France still sticking to deficit target despite lower growth
French Finance Minister Pierre Moscovici said Monday he was sticking to the aim of cutting public deficit to three percent of output this year but said the country's credibility would not be hit if it failed to do so.
Moscovici's comments came after revised figures by the national statistics agency showed that the economy shrank by 0.3 percent in the fourth quarter of 2012 and growth was zero for the whole year.
The latest data puts the government in a dilemma over a commitment to the European Union to cut its public deficit to within the ceiling of 3.0-percent of output this year as the eurozone, struggling as a whole with recession, fights its way out of the debt crisis.
"Our true commitment was to reduce our structural deficit by a huge margin," Moscovici told reporters from the Anglo American Press Association.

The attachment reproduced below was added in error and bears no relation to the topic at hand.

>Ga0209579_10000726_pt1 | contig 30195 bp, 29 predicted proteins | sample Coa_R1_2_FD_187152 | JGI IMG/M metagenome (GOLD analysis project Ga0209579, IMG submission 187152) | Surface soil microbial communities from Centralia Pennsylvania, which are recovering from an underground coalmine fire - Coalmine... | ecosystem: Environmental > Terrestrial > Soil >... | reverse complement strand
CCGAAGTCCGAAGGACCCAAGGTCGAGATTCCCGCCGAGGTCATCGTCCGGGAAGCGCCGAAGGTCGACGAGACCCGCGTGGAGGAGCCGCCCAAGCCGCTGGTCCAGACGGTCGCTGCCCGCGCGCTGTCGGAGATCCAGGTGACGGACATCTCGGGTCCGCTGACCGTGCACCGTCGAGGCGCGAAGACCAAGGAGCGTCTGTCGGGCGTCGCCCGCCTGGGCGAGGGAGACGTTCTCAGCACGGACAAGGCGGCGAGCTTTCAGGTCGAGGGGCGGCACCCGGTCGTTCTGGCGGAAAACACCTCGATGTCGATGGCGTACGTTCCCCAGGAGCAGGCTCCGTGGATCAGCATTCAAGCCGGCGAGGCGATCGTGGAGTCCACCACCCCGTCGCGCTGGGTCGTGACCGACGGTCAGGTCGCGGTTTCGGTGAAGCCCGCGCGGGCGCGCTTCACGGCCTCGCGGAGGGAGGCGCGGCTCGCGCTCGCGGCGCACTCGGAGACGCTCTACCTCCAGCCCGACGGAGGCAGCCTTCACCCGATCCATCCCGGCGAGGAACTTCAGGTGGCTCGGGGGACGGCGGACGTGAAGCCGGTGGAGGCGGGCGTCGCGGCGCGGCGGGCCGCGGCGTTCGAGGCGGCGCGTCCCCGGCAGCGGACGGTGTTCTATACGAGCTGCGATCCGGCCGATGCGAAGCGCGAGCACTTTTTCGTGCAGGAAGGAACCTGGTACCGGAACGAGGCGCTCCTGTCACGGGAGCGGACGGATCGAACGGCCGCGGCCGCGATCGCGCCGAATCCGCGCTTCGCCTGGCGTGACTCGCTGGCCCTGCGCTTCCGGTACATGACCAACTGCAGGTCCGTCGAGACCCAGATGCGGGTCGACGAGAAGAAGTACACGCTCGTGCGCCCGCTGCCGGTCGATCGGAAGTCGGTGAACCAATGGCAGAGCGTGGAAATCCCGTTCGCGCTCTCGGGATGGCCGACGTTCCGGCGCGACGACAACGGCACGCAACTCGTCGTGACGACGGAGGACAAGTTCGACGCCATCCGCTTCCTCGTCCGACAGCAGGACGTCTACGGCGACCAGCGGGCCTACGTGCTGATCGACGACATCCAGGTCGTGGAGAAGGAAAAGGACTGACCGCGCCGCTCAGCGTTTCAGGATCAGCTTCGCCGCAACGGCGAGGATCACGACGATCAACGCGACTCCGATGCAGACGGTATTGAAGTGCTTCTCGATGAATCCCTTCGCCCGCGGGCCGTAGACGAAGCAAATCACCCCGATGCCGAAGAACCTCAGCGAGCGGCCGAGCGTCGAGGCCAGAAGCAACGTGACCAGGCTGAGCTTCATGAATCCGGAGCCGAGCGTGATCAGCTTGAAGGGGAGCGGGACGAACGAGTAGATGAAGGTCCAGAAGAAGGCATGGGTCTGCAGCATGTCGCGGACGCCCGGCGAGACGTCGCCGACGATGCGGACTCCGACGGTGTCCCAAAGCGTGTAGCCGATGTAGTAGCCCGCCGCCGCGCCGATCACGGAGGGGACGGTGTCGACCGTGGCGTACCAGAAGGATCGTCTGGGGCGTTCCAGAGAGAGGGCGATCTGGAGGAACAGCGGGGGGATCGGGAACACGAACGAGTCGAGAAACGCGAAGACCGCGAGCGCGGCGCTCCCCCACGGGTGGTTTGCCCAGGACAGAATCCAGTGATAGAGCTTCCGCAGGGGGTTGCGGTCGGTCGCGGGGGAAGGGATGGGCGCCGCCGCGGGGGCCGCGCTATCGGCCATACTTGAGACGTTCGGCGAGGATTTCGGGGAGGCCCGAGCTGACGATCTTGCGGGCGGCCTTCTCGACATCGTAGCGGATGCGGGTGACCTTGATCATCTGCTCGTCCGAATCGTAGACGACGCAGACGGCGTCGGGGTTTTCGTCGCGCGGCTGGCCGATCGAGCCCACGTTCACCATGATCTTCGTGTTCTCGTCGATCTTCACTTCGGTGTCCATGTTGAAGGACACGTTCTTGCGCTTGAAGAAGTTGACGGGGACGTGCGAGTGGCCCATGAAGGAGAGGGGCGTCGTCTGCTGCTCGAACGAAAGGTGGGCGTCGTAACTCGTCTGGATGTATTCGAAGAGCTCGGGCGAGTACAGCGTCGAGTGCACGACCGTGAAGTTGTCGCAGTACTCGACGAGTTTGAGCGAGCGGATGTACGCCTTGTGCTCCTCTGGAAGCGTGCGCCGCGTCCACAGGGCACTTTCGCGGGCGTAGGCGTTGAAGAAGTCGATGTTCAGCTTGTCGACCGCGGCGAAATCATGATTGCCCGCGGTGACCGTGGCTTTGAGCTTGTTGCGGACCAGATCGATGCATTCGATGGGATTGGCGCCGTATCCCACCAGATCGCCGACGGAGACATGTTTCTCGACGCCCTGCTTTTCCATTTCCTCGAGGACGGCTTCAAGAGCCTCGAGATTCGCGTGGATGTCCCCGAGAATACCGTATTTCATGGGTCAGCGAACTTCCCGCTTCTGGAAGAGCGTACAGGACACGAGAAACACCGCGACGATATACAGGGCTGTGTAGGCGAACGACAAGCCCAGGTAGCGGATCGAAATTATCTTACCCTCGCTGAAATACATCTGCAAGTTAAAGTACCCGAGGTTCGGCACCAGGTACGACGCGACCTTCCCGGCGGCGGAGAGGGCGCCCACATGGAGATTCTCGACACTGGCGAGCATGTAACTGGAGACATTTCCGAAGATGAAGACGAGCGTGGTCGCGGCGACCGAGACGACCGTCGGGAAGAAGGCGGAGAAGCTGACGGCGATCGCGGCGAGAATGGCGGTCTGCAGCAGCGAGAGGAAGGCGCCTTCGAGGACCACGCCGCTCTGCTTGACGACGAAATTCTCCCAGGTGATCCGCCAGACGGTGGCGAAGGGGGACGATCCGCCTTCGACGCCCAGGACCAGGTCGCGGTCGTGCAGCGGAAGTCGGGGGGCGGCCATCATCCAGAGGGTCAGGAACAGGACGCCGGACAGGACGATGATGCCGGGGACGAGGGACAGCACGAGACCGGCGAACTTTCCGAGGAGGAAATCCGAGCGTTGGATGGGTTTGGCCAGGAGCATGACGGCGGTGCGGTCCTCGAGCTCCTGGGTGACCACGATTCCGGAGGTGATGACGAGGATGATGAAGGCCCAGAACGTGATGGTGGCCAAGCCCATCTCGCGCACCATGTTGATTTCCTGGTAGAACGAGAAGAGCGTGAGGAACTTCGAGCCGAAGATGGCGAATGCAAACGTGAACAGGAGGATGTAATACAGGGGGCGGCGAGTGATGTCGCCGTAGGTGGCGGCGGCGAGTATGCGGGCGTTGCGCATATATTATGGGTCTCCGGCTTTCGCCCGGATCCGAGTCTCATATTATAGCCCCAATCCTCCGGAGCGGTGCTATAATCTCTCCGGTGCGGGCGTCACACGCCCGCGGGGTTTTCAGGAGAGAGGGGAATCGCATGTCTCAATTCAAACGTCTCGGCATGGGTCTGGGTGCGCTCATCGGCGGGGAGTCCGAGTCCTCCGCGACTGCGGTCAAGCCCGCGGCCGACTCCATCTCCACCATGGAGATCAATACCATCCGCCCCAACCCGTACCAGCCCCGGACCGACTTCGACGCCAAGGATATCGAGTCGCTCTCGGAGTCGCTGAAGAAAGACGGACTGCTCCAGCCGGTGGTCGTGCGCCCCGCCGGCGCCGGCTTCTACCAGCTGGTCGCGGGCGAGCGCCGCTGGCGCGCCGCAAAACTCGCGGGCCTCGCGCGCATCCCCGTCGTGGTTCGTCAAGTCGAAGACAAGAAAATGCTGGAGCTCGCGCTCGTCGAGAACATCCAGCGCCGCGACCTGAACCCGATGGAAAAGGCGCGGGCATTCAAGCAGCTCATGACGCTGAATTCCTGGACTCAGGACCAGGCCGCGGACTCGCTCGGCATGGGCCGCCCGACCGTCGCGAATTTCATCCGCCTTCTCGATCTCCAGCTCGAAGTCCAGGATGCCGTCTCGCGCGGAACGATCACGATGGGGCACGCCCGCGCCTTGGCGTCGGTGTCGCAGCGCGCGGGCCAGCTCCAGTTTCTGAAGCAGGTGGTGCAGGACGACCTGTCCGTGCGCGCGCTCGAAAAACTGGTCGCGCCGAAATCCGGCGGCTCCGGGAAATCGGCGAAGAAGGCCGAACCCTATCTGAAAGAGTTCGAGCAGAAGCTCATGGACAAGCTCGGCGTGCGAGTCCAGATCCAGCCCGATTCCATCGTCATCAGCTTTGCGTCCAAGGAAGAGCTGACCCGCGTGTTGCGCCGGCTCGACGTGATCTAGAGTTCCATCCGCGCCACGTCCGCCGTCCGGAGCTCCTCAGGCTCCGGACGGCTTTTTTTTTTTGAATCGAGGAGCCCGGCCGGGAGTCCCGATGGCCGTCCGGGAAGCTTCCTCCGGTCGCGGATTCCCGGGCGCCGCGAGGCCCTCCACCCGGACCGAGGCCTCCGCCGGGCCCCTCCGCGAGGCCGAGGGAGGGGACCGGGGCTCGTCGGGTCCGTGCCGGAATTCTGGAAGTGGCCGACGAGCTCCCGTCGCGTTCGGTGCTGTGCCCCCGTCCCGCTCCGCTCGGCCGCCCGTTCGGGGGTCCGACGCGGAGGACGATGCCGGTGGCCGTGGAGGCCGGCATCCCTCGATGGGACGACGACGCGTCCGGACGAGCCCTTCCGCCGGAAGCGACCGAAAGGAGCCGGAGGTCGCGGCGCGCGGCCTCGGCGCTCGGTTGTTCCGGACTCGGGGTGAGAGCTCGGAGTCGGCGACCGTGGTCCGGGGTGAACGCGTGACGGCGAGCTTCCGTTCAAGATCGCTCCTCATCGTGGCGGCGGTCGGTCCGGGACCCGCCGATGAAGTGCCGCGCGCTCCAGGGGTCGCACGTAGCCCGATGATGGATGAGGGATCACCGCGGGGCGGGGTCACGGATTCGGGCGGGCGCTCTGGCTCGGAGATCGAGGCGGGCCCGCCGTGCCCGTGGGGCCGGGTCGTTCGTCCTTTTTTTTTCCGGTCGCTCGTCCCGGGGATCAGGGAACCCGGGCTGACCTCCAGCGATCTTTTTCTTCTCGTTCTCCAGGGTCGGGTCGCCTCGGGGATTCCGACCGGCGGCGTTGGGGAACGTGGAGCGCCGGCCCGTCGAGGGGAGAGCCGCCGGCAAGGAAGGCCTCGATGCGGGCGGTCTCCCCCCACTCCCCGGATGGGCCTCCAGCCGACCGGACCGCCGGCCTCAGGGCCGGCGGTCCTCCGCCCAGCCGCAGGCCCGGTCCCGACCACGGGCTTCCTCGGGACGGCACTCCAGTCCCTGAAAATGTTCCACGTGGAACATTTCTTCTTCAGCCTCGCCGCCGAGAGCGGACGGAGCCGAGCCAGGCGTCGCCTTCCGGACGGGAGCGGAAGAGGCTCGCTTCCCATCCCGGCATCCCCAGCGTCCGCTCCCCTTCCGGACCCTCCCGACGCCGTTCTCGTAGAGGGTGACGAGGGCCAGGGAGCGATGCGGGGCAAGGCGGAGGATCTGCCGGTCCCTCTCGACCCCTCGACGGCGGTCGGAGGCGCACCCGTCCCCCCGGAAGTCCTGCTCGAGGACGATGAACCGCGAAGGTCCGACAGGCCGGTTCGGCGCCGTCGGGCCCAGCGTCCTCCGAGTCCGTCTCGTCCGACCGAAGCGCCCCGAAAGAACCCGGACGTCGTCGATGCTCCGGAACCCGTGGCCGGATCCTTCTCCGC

The day I am speaking here I stick to the three percent," he said.
I am waiting for the growth forecast ... on Friday and then we will enter into a dialogue and we have got the tools for that," Moscovici said.
"We must not add austerity to the risk of recession."
The zero growth in France in 2012, as reported by the national statistics agency INSEE on Thursday, is a sharp slowdown from growth of 1.7 percent in 2011.
It scuttled France's chances of meeting its target of reducing the public deficit to 4.5 percent of gross domestic product in 2012, which was based on the economy growing by 0.3 percent.
It also threw into question the 2013 target of reaching 3.0 percent level that is the allowed ceiling for European countries.
Moscovici has said the government would now have to rethink its forecast for growth this year of 0.8 percent.
But he said France's credibility would not be dented it it failed to meet the three percent public deficit target this year.
He noted that European Economic Affairs Commissioner Olli Rehn had said that EU countries struggling to bring their public deficits back to within EU limits may win more time to meet the target if economic growth slows.
"The credibility question relies on the structural deficit before anything else," Moscovici said. " We will see what happens ... But I don't believe our credibility will be damaged if something exceptional intervenes."
© 2013 AFP